Tang A, Qu S, Teng F, Hou Y, Wang Y, Wang Z. Recent developments of hybrid nanocrystal/polymer bulk heterojunction solar cells. J Nanosci Nanotechnol. 2011;11(11):9384–9394.

123.

Li G, Zhu R, Yang Y. Polymer solar cells. Nature Photonics. 2012;6(3):153–161.

124.

Nelson J. Organic photovoltaic films. Curr Opin Solid State Mater Sci. 2002;6(1):87–95.

125.

Gautam V, Bag M, Narayan KS. Single-pixel, single-layer polymer device as a tricolor sensor with signals mimicking natural photoreceptors. J Am Chem Soc. 2011;133(44):17942–17949.

126.

Antognazza MR, Ghezzi D, Musitelli D, Garbugli M, Lanzani G. A hybrid solid-liquid polymer photodiode for the bioenvironment. Appl Phys Lett. 2009;94(24):243501.

127.

Ghezzi D, Antognazza MR, Dal Maschio M, Lanzarini E, Benfenati F, Lanzani G. A hybrid bioorganic interface for neuronal photoactivation. Nat Commun. 2011;2:166.

128.

Ghezzi D, Antognazza MR, Maccarone R, et al. A polymer optoelectronic interface restores light sensitivity in blind rat retinas. Nature Photonics. 2013;7:400–406.

129.

Kong L, Zepp RG. Production and consumption of reactive oxygen species by fullerenes. Environ Toxicol Chem. 2012;31(1):136–143.

130.

Nyberg T, Shimada A, Torimitsu K. Ion conducting polymer microelectrodes for interfacing with neural networks. J Neurosci Methods. 2007;160(1):16–25.

131.

Marciniak S, Crispin X, Uvdal K, et al. Light induced damage in poly(3,4-ethylenedioxythiophene) and its derivatives studied by photoelectron spectroscopy. Synthetic Metals. 2004;141(1–2):67–73.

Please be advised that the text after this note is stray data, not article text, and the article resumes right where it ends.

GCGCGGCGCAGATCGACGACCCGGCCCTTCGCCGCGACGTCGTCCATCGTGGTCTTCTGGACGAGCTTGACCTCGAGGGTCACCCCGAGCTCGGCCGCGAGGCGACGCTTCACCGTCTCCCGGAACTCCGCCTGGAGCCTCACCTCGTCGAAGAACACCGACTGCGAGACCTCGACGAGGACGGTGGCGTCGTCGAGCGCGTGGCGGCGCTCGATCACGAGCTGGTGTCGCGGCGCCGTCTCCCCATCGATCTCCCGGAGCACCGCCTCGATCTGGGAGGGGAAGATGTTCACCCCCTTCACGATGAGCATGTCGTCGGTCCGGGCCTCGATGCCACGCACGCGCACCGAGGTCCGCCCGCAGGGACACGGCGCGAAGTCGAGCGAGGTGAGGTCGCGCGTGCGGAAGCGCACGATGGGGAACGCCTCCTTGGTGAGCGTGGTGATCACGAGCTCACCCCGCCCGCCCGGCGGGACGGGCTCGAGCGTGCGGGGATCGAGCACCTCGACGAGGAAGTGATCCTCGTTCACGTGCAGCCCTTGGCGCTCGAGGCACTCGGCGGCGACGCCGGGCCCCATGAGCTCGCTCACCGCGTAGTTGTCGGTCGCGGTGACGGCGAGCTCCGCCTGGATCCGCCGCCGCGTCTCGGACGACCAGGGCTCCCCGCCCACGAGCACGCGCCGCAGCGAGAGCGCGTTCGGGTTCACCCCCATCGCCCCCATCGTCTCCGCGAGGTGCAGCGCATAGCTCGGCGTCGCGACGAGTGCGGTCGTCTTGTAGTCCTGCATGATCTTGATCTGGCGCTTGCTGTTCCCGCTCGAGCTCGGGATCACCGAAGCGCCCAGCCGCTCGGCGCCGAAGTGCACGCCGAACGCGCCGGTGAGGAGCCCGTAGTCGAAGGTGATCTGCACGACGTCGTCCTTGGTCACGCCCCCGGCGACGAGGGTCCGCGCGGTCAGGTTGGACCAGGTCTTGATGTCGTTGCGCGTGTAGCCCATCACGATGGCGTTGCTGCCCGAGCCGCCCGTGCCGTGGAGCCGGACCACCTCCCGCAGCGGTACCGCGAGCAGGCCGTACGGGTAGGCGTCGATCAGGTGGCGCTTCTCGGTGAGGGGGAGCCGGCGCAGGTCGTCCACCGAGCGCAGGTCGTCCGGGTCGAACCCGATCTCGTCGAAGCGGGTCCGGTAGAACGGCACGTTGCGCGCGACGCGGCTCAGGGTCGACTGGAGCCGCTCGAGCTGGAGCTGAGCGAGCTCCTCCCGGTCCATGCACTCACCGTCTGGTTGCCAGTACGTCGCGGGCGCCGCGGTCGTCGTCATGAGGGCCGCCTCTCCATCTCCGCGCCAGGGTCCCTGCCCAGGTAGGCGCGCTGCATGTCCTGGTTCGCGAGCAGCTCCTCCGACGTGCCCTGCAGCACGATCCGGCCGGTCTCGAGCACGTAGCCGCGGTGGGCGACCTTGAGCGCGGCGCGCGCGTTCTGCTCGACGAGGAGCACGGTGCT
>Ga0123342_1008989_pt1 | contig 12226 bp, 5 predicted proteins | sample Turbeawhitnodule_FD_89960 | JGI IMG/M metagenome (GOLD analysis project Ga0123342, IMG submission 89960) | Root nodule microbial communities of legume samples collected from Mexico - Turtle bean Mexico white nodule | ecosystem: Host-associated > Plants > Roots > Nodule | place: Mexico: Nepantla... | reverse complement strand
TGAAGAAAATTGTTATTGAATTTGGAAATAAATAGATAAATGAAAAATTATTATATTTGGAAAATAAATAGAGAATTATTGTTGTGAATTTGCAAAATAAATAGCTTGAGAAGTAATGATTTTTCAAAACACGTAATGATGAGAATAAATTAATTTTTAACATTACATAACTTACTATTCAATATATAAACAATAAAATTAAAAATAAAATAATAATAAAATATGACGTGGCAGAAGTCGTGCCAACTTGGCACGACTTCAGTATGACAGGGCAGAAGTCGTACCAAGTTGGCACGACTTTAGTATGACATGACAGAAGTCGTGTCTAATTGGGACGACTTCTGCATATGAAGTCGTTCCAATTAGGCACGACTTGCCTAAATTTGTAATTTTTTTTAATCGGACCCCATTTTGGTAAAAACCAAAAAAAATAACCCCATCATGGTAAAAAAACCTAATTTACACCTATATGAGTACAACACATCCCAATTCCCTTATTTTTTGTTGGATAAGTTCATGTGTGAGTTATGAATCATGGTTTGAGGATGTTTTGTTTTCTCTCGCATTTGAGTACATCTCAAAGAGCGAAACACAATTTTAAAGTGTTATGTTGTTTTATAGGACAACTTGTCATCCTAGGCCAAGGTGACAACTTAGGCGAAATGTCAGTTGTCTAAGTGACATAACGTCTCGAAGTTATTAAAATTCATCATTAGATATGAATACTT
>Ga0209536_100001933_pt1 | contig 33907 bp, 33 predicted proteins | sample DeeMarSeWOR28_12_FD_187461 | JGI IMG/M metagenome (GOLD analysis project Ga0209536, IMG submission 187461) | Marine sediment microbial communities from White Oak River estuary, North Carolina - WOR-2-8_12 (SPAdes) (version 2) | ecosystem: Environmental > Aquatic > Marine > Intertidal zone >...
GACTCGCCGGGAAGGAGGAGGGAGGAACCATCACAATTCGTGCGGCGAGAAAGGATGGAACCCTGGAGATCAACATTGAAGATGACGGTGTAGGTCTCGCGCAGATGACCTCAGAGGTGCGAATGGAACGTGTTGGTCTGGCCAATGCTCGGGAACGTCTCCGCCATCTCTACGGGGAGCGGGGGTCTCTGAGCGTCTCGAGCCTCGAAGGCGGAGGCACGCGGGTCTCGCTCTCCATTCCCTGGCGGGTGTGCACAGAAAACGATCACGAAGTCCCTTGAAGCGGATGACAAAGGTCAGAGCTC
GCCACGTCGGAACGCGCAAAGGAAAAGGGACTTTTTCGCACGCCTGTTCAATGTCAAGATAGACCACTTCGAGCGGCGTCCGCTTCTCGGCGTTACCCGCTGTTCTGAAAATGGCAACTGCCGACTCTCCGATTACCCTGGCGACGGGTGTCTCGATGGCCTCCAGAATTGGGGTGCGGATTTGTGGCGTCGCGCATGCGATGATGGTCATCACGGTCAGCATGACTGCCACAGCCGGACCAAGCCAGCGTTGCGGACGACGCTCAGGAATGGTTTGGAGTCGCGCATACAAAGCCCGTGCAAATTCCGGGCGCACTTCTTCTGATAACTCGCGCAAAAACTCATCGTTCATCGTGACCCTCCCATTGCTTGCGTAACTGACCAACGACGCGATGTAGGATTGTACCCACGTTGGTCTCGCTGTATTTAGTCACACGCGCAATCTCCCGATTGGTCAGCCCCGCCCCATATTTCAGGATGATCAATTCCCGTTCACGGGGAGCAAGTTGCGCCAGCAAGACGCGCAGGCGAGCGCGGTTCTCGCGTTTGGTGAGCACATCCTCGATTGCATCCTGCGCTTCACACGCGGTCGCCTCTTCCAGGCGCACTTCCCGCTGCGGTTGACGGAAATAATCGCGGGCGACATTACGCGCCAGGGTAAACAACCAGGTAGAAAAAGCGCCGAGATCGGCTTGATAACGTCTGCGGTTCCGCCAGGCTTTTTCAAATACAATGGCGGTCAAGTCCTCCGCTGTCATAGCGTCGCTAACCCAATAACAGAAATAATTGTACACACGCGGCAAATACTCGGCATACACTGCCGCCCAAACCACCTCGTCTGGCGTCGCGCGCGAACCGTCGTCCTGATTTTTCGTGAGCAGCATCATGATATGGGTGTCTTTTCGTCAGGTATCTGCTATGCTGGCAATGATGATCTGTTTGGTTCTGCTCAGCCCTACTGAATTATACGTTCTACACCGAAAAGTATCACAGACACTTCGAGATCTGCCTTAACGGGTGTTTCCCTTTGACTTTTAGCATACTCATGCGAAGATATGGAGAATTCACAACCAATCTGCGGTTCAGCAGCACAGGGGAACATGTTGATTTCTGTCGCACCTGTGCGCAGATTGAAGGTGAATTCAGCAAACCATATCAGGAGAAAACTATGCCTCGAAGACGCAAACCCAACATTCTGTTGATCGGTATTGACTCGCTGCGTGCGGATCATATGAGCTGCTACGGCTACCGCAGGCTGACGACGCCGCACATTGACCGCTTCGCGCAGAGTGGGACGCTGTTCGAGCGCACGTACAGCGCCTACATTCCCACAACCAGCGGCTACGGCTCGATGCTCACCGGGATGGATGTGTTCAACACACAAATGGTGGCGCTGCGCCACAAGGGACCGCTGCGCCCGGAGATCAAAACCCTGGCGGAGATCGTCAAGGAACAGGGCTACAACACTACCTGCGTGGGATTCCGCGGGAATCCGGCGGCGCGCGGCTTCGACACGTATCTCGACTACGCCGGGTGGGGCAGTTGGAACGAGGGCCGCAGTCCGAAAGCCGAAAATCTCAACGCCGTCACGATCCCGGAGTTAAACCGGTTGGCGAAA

132.

Yamato H, Ohwa M, Wernet W. Stability of polypyrrole and poly(3,4-ethylenedioxythiophene) for biosensor application. Journal of Electroanalytical Chemistry. 1995;397(1–2):163–170.

133.

Singh R, Nalwa HS. Medical applications of nanoparticles in biological imaging, cell labeling, antimicrobial agents, and anticancer nanodrugs. J Biomed Nanotechnol. 2011;7(4):489–503.

134.

Wang C, Gao X, Su X. In vitro and in vivo imaging with quantum dots. Anal Bioanal Chem. 2010;397(4):1397–1415.

135.

Mahmoudi M, Serpooshan V, Laurent S. Engineered nanoparticles for biomolecular imaging. Nanoscale. 2011;3(8):3007–3026.

136.

Qian J, Zhang CY, Cao XD, Liu SQ. Versatile immunosensor using a quantum dot coated silica nanosphere as a label for signal amplification. Anal Chem. 2010;82(15):6422–6429.

137.

Bally M, Vörös J. Nanoscale labels: nanoparticles and liposomes in the development of high-performance biosensors. Nanomedicine (Lond). 2009;4(4):447–467.

138.

Martín-Palma RJ, Manso M, Torres-Costa V. Optical biosensors based on semiconductor nanostructures. Sensors (Basel). 2009;9(7):5149–5172.

139.